May 16, 2012 in City, Idaho

Region’s rivers rise; cooler weather ends week

By The Spokesman-Review
 
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Hot weather through the first part of the week has triggered snow melt at higher elevations of the Cascades and southeast British Columbia causing at least nine Inland Northwest rivers to swell with icy cold water.

Cooler weather is expected starting today through Saturday. The weekend is expected to bring mild temperatures in the upper 60s to lower 70s, but forecasters are calling for a chance of showers and cooler weather early next week.

Tuesday’s high in Spokane was 86, which was 20 degrees above normal.

A flood warning was issued for the Yaak River in northwestern Montana where the river was reported at 7.5 feet on its way to a crest of 8.1 feet on Thursday. Minor flooding is expected.

The National Weather Service also issued flood watches for the Okanogan River between Oroville and Tonasket and the Stehekin River.

The Okanogan was at 13.8 feet this morning and expected to crest at minor flood stage of 15 feet on Thursday afternoon.

A flood warning was issued today for the Okanogan.

Minor flooding is also expected on the Stehekin.

Elsewhere, the Kettle River above Curlew is likely to crest below flood stage later this week.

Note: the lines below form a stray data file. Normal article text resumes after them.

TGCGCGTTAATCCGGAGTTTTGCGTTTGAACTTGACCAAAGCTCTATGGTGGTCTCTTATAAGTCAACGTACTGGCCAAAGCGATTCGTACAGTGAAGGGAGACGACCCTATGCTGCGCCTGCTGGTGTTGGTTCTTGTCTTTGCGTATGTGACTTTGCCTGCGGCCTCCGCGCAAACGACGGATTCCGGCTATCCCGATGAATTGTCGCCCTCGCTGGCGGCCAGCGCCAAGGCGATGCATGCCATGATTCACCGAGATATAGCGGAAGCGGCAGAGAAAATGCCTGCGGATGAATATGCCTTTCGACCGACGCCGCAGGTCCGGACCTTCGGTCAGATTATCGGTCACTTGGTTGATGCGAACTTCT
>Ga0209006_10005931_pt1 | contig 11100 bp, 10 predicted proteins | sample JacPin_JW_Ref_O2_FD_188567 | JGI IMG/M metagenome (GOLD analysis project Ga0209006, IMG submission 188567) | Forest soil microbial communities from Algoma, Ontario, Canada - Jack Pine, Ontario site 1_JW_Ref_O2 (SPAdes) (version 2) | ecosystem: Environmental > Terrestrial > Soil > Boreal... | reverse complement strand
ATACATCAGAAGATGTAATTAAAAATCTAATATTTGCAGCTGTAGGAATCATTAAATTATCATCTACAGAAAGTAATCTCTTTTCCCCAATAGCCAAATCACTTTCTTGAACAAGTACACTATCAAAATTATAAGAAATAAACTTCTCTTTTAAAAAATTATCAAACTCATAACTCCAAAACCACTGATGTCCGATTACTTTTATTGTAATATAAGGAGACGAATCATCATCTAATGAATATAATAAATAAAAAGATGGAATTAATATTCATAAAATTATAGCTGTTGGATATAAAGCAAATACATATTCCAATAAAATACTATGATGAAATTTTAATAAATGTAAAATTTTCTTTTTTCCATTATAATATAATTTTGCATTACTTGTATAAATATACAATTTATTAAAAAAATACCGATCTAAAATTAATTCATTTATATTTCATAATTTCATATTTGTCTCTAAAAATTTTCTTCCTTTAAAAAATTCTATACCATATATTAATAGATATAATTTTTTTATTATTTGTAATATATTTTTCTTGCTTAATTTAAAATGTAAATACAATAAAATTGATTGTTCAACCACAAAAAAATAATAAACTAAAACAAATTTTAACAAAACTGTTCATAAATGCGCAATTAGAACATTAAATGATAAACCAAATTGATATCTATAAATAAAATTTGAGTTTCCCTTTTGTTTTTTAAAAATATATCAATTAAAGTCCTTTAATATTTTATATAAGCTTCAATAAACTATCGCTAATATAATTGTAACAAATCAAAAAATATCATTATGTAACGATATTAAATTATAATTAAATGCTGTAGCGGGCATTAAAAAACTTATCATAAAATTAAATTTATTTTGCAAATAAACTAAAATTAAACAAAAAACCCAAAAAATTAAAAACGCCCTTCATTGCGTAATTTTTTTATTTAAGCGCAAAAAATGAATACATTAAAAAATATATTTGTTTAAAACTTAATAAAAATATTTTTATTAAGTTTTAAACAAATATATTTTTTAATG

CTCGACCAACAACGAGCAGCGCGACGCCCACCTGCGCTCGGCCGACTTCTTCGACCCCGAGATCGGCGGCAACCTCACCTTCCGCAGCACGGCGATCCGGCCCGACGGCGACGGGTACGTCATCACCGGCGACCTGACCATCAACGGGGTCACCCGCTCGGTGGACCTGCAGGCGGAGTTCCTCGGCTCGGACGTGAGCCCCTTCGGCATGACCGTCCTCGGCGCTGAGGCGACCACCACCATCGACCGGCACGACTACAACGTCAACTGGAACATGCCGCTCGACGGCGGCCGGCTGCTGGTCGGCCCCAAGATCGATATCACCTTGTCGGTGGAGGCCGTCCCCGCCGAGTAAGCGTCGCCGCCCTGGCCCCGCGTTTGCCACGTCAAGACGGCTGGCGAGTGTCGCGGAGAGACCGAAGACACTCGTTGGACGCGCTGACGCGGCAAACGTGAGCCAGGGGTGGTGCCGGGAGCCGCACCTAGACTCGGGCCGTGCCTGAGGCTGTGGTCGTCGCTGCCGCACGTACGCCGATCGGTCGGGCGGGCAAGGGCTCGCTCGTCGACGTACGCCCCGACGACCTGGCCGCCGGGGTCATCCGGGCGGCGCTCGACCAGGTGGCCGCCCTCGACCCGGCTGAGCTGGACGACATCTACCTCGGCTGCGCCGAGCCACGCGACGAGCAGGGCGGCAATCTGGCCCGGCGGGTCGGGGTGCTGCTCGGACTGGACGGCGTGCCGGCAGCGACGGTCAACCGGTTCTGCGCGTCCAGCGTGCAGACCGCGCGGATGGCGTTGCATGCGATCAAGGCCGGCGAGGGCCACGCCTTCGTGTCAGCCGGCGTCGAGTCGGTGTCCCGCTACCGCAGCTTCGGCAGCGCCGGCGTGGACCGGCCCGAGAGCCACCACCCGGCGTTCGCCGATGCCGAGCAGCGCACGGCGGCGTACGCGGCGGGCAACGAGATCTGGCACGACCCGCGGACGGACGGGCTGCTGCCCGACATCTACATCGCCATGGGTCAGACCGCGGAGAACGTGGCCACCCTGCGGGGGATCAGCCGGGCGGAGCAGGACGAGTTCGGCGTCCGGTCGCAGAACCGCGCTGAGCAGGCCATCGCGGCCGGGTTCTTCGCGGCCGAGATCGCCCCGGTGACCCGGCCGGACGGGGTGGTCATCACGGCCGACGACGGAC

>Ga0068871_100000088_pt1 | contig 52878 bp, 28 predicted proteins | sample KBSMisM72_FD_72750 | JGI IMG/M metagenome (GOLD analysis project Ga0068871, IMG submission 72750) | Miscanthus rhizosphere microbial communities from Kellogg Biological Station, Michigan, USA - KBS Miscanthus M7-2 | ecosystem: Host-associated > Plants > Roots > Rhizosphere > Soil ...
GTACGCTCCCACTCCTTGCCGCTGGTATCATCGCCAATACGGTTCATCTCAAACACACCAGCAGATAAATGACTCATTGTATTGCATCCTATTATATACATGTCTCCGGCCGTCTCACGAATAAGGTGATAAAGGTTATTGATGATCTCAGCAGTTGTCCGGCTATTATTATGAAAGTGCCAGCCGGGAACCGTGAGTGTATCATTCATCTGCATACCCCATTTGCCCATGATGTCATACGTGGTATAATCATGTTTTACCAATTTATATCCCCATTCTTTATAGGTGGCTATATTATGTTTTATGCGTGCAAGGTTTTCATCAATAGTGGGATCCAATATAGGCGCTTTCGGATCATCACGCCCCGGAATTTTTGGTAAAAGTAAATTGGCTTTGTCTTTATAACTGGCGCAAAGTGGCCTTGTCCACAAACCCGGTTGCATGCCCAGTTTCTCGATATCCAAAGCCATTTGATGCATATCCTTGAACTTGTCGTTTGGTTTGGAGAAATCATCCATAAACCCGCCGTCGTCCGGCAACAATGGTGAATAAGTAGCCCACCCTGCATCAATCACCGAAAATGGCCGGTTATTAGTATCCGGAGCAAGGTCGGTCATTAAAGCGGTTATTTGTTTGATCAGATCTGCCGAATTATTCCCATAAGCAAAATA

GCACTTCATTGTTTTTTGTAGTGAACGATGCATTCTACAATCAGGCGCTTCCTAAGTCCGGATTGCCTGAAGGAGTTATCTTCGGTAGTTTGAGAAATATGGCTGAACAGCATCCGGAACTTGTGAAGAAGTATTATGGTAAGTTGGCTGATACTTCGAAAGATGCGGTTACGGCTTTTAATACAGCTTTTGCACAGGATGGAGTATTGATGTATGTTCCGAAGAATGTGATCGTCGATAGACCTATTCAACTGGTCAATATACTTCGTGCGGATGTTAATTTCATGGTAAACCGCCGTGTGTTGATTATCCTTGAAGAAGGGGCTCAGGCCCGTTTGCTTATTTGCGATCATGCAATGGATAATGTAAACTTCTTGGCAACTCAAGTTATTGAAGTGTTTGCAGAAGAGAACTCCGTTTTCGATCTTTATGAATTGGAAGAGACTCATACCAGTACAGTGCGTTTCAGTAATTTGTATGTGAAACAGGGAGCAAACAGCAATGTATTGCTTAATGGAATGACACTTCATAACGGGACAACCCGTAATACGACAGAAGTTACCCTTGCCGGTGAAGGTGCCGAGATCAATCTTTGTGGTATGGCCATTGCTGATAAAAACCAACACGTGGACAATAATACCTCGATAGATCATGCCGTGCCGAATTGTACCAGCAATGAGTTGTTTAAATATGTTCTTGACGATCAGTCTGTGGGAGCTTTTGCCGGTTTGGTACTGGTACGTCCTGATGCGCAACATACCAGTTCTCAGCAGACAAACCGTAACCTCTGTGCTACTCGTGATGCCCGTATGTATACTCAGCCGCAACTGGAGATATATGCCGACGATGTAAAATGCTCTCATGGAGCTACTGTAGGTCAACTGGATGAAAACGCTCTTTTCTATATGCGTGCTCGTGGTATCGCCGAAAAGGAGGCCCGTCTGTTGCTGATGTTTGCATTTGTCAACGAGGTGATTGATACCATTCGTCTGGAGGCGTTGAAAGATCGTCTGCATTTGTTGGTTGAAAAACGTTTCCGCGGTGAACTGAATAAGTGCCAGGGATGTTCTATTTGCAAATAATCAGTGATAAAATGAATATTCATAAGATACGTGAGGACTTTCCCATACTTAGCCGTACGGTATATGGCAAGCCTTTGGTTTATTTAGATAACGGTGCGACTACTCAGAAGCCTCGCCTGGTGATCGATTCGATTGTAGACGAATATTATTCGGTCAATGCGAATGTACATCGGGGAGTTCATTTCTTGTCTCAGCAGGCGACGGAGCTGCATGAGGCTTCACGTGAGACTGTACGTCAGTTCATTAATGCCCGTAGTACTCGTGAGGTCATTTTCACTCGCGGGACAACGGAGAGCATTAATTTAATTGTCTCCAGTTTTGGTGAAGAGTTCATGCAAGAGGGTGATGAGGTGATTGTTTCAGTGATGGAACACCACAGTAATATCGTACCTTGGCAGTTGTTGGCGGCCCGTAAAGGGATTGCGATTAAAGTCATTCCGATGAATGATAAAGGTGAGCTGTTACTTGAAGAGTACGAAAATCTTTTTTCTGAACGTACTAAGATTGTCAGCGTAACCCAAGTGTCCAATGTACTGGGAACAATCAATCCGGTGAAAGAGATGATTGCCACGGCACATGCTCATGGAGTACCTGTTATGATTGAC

The Kootenai River at Bonners Ferry should rise to within three feet of flood stage by Thursday.

The Moyie River at Eastport should crest within inches of flood stage on Friday.

And the St. Joe River at St. Maries may get to within a foot of flood stage on Thursday.

The Yakima and Naches rivers in south-central Washington were also near flood stage.

The National Weather Service has been warning the public this week to be very cautious near all mountain streams because the snow melt causes the water to be dangerously cold. In addition, the surge of current can carry logs and other woody debris, increasing the danger to river users.

A water temperature of 40 degrees can incapacitate a person within 30 minutes, causing a condition known as hypothermia, which would lead to death within 90 minutes, the weather service said.


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